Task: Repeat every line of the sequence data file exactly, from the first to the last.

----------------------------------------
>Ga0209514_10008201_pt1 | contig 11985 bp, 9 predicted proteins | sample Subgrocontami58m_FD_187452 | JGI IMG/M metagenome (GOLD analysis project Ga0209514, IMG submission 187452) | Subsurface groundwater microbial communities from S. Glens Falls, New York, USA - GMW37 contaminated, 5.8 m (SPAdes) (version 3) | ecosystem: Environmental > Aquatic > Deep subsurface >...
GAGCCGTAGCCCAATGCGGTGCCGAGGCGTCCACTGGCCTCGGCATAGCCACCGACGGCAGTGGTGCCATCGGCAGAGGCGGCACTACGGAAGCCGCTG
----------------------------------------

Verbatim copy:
>Ga0209514_10008201_pt1 | contig 11985 bp, 9 predicted proteins | sample Subgrocontami58m_FD_187452 | JGI IMG/M metagenome (GOLD analysis project Ga0209514, IMG submission 187452) | Subsurface groundwater microbial communities from S. Glens Falls, New York, USA - GMW37 contaminated, 5.8 m (SPAdes) (version 3) | ecosystem: Environmental > Aquatic > Deep subsurface >...
GAGCCGTAGCCCAATGCGGTGCCGAGGCGTCCACTGGCCTCGGCATAGCCACCGACGGCAGTGGTGCCATCGGCAGAGGCGGCACTACGGAAGCCGCTG